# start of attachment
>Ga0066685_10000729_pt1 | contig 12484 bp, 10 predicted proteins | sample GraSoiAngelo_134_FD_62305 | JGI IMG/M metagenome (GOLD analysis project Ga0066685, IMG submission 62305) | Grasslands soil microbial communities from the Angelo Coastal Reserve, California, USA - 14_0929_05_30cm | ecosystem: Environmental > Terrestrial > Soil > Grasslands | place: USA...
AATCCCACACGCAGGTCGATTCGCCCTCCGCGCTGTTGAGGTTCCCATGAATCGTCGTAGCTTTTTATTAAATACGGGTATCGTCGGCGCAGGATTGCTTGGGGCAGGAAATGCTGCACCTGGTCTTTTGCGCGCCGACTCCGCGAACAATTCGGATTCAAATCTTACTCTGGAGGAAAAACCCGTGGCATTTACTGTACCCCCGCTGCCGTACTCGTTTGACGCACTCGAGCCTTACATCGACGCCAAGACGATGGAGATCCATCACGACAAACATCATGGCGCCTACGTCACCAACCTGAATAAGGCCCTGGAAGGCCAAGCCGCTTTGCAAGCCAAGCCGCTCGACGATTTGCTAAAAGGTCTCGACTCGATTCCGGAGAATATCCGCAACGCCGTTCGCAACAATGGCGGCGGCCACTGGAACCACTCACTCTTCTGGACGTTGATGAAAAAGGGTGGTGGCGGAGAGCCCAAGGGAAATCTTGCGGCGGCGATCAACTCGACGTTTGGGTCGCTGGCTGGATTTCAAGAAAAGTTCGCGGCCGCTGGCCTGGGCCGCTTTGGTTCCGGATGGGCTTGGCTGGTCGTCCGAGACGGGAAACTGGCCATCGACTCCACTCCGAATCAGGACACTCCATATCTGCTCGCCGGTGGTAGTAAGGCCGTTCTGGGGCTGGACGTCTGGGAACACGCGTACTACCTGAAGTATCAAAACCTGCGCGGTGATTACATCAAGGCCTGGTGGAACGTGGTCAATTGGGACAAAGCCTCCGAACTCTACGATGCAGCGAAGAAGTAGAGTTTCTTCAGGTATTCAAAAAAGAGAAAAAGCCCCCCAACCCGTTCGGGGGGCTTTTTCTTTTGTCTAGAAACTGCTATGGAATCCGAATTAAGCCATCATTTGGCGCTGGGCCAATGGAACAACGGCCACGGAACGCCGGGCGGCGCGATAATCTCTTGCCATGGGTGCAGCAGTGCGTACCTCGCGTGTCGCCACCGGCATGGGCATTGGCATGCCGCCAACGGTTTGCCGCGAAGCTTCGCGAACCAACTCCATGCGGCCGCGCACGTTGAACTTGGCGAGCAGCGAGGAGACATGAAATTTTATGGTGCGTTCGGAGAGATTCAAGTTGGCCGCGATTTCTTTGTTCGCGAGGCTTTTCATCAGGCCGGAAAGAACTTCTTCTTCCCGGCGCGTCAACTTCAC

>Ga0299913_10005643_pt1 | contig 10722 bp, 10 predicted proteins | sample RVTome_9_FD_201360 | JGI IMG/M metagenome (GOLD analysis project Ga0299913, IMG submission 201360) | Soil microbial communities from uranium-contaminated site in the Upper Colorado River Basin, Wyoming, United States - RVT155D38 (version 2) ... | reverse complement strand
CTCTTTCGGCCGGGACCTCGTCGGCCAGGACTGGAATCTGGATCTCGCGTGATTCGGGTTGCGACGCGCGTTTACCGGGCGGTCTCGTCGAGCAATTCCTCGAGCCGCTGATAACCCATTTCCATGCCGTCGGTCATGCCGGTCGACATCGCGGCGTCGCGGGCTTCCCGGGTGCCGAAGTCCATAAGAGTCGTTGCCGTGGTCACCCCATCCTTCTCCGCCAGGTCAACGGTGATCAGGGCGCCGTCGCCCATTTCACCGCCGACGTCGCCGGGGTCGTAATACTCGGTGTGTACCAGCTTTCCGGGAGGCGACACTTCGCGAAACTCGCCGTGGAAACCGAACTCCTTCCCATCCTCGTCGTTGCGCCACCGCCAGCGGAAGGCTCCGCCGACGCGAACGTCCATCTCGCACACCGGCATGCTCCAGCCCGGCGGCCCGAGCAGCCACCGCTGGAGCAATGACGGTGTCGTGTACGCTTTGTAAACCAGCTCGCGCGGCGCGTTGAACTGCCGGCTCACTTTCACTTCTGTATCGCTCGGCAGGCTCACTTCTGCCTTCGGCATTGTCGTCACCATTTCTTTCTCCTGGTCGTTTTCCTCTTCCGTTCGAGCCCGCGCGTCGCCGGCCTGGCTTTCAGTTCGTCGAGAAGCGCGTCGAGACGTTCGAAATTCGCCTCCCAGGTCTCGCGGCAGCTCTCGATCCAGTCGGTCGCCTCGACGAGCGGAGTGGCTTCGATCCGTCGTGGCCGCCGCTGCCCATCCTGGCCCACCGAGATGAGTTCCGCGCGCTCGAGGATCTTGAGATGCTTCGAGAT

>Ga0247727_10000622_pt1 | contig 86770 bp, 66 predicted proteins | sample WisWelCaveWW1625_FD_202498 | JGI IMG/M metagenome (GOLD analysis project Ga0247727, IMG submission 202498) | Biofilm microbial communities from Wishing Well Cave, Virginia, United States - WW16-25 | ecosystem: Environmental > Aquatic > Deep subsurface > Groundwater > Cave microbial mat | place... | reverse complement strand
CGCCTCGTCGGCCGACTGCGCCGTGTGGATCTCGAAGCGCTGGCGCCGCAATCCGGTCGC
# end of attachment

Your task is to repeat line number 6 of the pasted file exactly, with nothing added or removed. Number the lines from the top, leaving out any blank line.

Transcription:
CGCCTCGTCGGCCGACTGCGCCGTGTGGATCTCGAAGCGCTGGCGCCGCAATCCGGTCGC